|Born||April 10, 1911
New York City, New York, U.S.
|Died||March 2, 2005 (aged 93)
Honolulu, Hawaii, U.S.
|Occupation(s)||Arranger, bandleader, composer, pianist|
Martin Denny (April 10, 1911 ‒ March 2, 2005) was an American piano-player and composer best known as the "father of exotica." In a long career that saw him performing well into the 1980s, he toured the world popularizing his brand of lounge music which included exotic percussion, imaginative rearrangements of popular songs, and original songs that celebrated Tiki culture.
Denny was born in New York City and raised in Los Angeles, California. He studied classical piano  and at a young age toured South America for four and a half years in the 1930s with the Don Dean Orchestra. This tour began Denny's fascination with Latin rhythms. Denny collected a large number of ethnic instruments from all over the world, which he used to spice up his stage performances.
After serving in the United States Army Air Forces in World War II, Denny returned to Los Angeles, California, in 1945 where he studied piano and composition under Dr. Wesley La Violette and orchestration under Arthur Lange at the Los Angeles Conservatory of Music. He later studied at the University of Southern California.
In January 1954, Don the Beachcomber brought Denny to Honolulu, for a two-week engagement. He stayed to form his own combo in 1955, performing under contract at the Shell Bar in the Hawaiian Village on Oahu and soon signing to Liberty Records. The original combo consisted of Augie Colon on percussion and birdcalls, Arthur Lyman on vibes, John Kramer on string bass, and Denny on piano. Lyman soon left to form his own group and future Herb Alpert sideman and Baja Marimba Band founder Julius Wechter replaced him. Harvey Ragsdale later replaced Kramer.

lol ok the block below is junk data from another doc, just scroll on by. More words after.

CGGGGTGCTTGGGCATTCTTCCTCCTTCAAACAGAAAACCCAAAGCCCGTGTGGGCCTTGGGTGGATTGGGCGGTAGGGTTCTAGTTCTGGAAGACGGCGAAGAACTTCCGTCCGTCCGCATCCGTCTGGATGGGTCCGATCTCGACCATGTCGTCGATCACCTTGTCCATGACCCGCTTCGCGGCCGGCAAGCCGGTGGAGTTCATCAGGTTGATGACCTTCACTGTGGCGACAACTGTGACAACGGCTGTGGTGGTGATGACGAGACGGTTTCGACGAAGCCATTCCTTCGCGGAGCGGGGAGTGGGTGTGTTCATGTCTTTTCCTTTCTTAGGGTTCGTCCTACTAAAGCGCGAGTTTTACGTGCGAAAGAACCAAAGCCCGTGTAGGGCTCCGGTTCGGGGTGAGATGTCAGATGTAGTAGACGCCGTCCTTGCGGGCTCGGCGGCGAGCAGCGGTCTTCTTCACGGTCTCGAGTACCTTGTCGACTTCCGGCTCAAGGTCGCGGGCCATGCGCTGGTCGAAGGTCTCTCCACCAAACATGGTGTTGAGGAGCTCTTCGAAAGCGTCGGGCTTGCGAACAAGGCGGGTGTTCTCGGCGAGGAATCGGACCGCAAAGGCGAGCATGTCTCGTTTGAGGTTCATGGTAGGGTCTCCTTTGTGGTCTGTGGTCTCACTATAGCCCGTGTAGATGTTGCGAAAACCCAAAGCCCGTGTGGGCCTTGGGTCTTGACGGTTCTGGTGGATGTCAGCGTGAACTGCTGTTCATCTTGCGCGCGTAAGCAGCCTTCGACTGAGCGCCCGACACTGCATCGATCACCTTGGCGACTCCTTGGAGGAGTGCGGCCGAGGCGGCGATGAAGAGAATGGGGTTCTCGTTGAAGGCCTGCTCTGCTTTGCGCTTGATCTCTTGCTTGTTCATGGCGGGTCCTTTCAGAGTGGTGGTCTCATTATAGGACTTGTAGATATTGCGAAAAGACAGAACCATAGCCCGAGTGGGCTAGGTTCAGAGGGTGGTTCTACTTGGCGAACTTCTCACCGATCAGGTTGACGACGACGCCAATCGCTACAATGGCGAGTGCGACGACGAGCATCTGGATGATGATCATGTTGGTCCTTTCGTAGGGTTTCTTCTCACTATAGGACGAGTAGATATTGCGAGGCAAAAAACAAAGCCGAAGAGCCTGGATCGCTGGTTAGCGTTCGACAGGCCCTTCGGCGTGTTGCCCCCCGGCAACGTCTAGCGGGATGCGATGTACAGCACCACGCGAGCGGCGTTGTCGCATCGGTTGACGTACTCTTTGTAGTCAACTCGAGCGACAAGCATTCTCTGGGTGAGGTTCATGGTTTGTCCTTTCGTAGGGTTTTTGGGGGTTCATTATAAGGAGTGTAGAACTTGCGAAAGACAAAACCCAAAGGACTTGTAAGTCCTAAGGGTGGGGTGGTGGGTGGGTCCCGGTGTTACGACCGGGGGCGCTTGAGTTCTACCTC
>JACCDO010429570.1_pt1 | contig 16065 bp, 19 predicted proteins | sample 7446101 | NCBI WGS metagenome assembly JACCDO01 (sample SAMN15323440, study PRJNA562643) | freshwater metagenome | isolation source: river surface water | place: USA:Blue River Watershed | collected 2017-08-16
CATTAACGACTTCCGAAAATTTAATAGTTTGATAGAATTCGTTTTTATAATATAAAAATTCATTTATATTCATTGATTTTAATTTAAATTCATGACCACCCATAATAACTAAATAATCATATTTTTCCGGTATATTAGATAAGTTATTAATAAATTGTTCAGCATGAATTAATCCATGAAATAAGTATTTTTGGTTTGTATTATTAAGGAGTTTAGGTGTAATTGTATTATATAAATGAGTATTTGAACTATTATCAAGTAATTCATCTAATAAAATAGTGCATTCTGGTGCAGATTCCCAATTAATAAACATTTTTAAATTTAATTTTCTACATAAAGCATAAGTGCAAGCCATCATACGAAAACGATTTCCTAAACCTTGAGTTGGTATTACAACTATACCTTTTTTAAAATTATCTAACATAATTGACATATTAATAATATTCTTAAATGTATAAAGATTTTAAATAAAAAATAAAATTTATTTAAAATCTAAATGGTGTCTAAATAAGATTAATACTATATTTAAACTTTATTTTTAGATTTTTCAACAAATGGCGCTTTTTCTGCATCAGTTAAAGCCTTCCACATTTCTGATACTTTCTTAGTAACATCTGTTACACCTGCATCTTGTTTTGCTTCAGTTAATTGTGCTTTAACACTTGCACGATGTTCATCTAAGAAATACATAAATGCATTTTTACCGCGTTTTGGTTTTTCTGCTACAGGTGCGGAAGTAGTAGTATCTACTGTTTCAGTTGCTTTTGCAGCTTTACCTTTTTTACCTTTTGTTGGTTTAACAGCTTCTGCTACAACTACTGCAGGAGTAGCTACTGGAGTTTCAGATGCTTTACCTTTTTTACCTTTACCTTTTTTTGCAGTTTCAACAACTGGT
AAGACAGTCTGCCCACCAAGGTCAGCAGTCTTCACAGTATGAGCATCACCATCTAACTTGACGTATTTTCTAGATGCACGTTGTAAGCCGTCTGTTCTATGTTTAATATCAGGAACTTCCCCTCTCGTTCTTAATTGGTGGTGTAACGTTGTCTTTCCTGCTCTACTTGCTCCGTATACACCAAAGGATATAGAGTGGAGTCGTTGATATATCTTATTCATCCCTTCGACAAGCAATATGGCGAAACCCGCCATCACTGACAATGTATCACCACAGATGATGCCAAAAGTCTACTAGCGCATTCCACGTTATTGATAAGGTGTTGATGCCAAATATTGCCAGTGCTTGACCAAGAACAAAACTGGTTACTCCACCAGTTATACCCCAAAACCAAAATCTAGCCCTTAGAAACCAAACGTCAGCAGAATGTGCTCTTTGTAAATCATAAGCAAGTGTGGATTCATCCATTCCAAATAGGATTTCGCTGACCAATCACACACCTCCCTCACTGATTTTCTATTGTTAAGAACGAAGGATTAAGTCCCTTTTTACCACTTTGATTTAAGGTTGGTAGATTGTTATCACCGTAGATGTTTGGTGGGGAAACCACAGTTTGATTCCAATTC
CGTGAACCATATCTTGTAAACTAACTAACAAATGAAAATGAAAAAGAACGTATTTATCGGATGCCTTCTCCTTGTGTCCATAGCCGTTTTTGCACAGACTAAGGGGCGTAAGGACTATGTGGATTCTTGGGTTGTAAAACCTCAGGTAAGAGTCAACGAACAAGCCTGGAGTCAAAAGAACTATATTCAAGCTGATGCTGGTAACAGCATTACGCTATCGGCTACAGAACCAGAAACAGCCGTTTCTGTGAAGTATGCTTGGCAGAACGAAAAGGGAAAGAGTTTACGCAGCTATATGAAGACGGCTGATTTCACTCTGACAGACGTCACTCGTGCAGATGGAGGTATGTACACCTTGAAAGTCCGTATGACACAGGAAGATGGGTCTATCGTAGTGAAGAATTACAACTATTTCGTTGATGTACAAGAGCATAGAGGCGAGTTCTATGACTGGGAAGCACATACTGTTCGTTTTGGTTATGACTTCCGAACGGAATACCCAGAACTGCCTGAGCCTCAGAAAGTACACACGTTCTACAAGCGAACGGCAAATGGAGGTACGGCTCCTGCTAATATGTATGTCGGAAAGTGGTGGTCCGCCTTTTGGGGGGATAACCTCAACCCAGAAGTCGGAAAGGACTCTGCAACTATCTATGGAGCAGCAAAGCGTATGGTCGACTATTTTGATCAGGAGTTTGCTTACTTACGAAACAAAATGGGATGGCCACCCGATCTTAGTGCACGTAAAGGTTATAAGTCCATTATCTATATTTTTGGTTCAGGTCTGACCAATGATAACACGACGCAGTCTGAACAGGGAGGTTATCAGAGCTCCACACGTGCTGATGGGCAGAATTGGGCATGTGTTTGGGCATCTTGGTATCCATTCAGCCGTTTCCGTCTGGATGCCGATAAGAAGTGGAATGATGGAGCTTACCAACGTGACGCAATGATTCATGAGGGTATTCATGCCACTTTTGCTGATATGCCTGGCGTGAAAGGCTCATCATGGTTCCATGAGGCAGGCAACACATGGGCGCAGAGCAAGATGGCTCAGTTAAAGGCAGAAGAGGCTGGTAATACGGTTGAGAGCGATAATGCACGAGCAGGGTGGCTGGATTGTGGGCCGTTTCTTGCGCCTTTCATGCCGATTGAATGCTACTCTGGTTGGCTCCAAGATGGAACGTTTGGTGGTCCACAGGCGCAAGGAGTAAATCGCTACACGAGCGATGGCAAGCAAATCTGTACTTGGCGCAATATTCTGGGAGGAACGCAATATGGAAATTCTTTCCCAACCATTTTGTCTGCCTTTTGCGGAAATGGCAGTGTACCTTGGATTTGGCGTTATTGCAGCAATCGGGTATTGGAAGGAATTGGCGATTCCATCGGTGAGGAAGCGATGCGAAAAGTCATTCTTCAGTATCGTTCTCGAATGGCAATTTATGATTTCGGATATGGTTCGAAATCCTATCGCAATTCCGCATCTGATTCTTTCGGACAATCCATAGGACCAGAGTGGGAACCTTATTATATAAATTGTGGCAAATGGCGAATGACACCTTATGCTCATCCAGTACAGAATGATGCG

"We traveled a lot on the Mainland, but we came back every 12 weeks because the guys had their families here [in Hawaii]," recalled Denny. In 1955, the musician met his future wife, June, and married her the following year. His daughter, Christina was born a few years later. "I loved the lifestyle and my career was built here," said Denny.
Denny described the music his combo plays as "window dressing, a background". He built a collection of strange and exotic instruments with the help of several airline friends. They would bring Denny back these instruments and he would build arrangements around them. His music was a combination of ethnic styles: South Pacific, the Orient and Latin rhythms.
During an engagement at the Shell Bar, Denny discovered what would become his trademark and the birth of "exotica". The bar had a very exotic setting: a little pool of water right outside the bandstand, rocks and palm trees growing around, very quiet and relaxed. As the group played at night, Denny became aware of bullfrogs croaking. The croaking blended with the music and when the band stopped, so did the frogs. He thought it was a coincidence at first, but when he tried the tune again later, the same thing happened. This time, his bandmates began doing all sorts of tropical bird calls as a gag. The band thought it nothing more than a joke. The next day, someone approached Denny and asked if he would do the arrangement with the birds and frogs. He agreed. At rehearsal, he had the band do "Quiet Village" with each doing a bird call spaced apart. Denny did the frog part on a grooved cylinder and the whole thing became incorporated into the arrangement of "Quiet Village". It sold more than one million copies, and was awarded a gold disc.
Art designers always changed her looks to fit the mood of the package. For instance, we called one album with an African sound Afro-desia and Sandy dyed her hair blond for the photo session; she's seen against a background of colorful African masks. When we did Hypnotique, which is surrealistic, she had dark hair. For Primitiva, she was photographed standing waist-deep in water.
The Exotica album was recorded in December 1956 and released in 1957. In 1958, Dick Clark hosted Denny on American Bandstand. "Quiet Village" reached #2 on Billboard's charts in 1959 with the Exotica album" reaching #1. He rode the charts of Cashbox and Variety also. Denny had as many as three or four albums on the charts simultaneously during his career. He had national hits with "A Taste of Honey", "The Enchanted Sea", and "Ebb Tide".
On March 2, 2005, Denny died in Honolulu, aged 93. Following a private memorial service, his ashes were scattered at sea.
|This section does not cite any references (sources). (November 2014)|